20(2)(k): facilitate and promote the provision of health services for the
management and control of communicable and non communicable diseases including chronic conditions.
Amendment 26(b): the NCHF must meet at least twice a year
Provincial health services
Comment: The Bill needs to address the problem of ensuring that provinces carry out national directives
Amendment 27 (2) (k): facilitate and promote the provision of port health services,
comprehensive primary health services including services to the frail older and community hospital services.
Comment: There are concerns that these bodies where presently constituted are
ineffective and make little or no impact on service delivery as their proposals are not followed up. Their meetings should be more regular, publicised and open to the public and officials should be obliged to report back to them.
District Health System
Amendment 35 (2) (e) Comprehensive services including frail and home-based care
Certificate of need
Comment: This section is welcomed by Age in Action as the intention is to promote equitable distribution of health services and certificates of need for health establishments are linked to quality of service and the implementation of national norms and standards and training.
One or more members of the community served by the health facility, including a person over 60 or a representative of older persons’ interests;
Amendment 48 (1) (a): minimum standards and requirements for the provision of
health services in locations other than health establishments, including schools, residential homes for frail older persons and other public places
Human resources planning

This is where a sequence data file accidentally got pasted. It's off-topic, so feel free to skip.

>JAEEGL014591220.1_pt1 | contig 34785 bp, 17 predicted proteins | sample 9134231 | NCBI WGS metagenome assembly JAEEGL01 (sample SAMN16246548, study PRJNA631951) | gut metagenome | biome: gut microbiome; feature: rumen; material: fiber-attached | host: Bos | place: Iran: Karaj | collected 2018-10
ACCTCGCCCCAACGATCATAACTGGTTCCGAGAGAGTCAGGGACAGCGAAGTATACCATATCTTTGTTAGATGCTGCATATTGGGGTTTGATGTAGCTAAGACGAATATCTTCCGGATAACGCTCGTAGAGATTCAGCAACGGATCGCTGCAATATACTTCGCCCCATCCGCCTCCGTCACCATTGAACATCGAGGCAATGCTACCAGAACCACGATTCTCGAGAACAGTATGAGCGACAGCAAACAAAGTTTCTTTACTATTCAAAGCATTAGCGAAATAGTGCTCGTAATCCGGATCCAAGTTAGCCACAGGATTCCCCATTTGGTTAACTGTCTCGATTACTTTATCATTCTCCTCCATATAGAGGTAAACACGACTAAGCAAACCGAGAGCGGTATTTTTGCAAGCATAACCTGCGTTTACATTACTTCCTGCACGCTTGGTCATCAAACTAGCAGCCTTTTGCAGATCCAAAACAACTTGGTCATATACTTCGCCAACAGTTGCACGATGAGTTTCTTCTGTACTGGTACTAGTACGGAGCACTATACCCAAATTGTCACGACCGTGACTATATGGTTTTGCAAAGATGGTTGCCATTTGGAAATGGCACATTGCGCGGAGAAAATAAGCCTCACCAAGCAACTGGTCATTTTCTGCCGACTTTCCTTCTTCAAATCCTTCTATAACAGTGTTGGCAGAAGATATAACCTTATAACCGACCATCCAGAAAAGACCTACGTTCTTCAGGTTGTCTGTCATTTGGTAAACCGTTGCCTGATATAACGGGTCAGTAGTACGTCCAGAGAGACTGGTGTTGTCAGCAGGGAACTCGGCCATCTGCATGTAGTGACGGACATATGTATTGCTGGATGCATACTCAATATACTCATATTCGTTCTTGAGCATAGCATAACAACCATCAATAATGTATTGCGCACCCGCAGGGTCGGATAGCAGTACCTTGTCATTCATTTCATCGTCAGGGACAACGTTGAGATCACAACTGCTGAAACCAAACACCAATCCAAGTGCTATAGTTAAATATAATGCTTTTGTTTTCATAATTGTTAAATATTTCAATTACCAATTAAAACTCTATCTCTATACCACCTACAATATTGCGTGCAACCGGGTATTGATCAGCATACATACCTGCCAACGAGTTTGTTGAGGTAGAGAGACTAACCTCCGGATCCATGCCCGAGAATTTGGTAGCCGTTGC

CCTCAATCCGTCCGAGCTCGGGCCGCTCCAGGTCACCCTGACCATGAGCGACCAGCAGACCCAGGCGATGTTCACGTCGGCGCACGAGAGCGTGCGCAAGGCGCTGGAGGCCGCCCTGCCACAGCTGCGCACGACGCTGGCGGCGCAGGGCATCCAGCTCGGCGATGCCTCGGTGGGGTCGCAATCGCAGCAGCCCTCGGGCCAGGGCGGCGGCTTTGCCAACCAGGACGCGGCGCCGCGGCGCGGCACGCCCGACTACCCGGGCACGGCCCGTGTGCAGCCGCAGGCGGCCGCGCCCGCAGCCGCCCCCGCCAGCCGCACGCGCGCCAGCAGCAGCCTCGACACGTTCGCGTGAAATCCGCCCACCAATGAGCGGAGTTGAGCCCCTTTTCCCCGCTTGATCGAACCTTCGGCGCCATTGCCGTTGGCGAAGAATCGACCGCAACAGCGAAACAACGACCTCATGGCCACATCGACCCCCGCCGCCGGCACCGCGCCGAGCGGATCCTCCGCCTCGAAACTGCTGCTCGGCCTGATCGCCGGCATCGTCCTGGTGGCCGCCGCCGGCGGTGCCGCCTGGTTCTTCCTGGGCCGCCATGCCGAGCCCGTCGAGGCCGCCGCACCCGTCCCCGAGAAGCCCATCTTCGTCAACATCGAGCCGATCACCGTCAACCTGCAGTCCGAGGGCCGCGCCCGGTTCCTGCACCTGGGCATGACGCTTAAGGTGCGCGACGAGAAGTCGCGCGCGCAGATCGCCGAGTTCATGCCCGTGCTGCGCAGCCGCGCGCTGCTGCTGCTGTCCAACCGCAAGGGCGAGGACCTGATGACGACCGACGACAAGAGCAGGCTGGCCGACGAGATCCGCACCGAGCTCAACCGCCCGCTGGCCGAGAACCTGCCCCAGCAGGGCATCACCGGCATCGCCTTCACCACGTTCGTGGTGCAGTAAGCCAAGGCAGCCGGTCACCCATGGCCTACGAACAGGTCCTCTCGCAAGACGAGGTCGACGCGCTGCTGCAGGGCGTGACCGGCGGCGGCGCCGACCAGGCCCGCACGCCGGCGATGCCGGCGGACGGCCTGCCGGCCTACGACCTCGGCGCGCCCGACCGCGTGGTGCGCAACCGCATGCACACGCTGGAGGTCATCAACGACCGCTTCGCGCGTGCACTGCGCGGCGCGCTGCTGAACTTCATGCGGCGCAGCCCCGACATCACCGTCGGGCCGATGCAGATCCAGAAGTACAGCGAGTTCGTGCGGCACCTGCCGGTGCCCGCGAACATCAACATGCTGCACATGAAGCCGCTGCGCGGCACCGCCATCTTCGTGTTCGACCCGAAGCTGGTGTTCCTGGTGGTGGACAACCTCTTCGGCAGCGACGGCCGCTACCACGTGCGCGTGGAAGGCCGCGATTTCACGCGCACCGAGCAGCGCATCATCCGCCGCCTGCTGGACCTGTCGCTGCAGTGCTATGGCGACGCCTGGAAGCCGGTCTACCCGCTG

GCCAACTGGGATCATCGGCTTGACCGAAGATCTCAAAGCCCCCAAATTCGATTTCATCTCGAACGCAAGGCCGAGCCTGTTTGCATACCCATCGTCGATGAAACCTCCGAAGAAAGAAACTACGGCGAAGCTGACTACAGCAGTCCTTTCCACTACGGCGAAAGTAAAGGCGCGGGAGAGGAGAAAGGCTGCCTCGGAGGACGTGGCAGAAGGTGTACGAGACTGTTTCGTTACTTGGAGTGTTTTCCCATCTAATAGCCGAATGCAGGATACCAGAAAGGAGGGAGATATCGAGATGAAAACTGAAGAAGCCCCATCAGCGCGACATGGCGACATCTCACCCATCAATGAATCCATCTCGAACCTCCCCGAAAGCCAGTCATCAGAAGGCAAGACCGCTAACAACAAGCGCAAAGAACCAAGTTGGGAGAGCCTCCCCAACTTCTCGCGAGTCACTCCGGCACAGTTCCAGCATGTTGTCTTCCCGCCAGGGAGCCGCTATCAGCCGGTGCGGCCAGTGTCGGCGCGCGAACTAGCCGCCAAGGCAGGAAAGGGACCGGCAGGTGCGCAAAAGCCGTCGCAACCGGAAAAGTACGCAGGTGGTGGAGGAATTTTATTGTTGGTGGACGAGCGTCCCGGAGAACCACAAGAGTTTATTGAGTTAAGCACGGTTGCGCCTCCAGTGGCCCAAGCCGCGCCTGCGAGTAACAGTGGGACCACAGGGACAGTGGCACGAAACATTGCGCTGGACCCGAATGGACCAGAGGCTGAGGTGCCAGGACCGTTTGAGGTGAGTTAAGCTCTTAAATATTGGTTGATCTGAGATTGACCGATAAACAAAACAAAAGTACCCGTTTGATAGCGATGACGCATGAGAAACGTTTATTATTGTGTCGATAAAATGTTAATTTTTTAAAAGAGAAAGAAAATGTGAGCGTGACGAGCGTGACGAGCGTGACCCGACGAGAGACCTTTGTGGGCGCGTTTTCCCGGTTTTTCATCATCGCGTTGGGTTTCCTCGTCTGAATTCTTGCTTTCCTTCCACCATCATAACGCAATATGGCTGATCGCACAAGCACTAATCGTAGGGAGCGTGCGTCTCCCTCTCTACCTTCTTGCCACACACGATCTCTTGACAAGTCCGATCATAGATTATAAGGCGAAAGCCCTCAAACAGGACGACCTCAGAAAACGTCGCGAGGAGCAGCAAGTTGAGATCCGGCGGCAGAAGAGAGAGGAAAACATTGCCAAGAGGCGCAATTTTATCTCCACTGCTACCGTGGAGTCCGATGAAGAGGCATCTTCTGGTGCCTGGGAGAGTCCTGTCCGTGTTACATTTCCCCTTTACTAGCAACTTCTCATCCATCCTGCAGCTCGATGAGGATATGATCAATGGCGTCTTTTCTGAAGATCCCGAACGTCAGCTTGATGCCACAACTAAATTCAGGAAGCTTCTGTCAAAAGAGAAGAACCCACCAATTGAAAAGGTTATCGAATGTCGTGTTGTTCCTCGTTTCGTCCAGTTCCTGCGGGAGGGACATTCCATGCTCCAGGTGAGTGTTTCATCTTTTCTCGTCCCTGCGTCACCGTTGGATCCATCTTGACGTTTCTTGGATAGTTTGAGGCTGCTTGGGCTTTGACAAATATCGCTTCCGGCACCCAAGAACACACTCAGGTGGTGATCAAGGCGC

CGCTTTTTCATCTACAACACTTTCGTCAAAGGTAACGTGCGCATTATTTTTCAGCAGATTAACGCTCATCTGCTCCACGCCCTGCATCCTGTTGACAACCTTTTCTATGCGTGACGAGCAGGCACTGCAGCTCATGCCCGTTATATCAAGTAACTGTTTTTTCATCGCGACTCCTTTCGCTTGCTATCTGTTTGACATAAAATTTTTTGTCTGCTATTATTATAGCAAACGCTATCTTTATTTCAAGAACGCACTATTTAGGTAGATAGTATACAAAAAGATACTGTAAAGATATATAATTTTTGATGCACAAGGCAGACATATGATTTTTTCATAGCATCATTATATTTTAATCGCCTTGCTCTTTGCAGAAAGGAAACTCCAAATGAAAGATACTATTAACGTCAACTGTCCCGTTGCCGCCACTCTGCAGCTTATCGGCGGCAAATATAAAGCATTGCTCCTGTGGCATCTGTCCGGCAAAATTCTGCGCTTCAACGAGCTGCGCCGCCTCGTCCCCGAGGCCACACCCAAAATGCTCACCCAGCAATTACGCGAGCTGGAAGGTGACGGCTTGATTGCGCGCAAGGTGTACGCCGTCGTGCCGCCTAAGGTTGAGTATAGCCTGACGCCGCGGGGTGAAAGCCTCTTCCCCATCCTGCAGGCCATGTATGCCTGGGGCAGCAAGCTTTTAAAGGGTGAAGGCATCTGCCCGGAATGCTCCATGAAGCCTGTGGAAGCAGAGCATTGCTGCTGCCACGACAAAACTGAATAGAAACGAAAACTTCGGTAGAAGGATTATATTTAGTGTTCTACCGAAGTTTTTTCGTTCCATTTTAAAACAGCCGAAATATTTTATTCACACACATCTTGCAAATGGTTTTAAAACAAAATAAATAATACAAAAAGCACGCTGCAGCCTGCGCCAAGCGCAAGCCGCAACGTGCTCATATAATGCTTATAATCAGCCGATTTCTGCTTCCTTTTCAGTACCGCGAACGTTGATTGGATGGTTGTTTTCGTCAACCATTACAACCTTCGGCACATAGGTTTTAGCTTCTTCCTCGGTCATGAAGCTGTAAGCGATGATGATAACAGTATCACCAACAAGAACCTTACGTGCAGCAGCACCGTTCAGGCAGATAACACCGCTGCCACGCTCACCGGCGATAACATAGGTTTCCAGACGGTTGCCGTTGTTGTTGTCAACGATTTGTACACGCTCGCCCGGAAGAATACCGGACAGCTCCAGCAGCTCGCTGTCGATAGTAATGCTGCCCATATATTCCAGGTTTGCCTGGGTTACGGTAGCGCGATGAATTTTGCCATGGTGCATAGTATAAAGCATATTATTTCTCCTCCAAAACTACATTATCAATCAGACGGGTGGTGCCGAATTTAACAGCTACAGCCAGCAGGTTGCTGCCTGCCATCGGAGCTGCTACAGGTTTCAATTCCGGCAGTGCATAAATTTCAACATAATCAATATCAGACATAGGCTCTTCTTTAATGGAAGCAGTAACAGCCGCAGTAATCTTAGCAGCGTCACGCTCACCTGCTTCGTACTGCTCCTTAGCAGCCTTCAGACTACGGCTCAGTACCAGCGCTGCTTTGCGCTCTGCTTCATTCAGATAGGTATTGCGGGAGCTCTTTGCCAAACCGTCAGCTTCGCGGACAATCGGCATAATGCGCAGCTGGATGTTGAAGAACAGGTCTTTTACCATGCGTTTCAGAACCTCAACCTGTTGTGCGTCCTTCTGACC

Comment: 57 (b) (c) and (d)
Since training is of critical importance all aspects should not be left to the Regulations, particularly the training of allied groups for home-based care. Uniform courses should be SETA approved and assessed.
Health Officers and compliance procedures
Comment 82 The creation of an Inspectorate of Health Establishments is welcomed as it will monitor and evaluate compliance with this Bill. However, in non-health establishments where health services are administered such as residential homes inspections need to be conducted jointly by health inspectors and staff from the relevant funding department.
The following clauses should be added:
82(2)(c) respond to reports of maladministration and abuse in health establishments
82(2)(d) liaise with relevant departments in monitoring health services in non-health establishments;
Comment 84 In order to inspect all health establishments and agencies at least once annually there will need to be considerably more resources spent on this. The current inspection process has no teeth and does nothing to reward excellence.
Comment : 84(6)(a) The implications of temporarily suspending the operations of a health establishment for resident patients needs to be considered and provision made for alternative accommodation or at the very least, they need to be given notice of such action.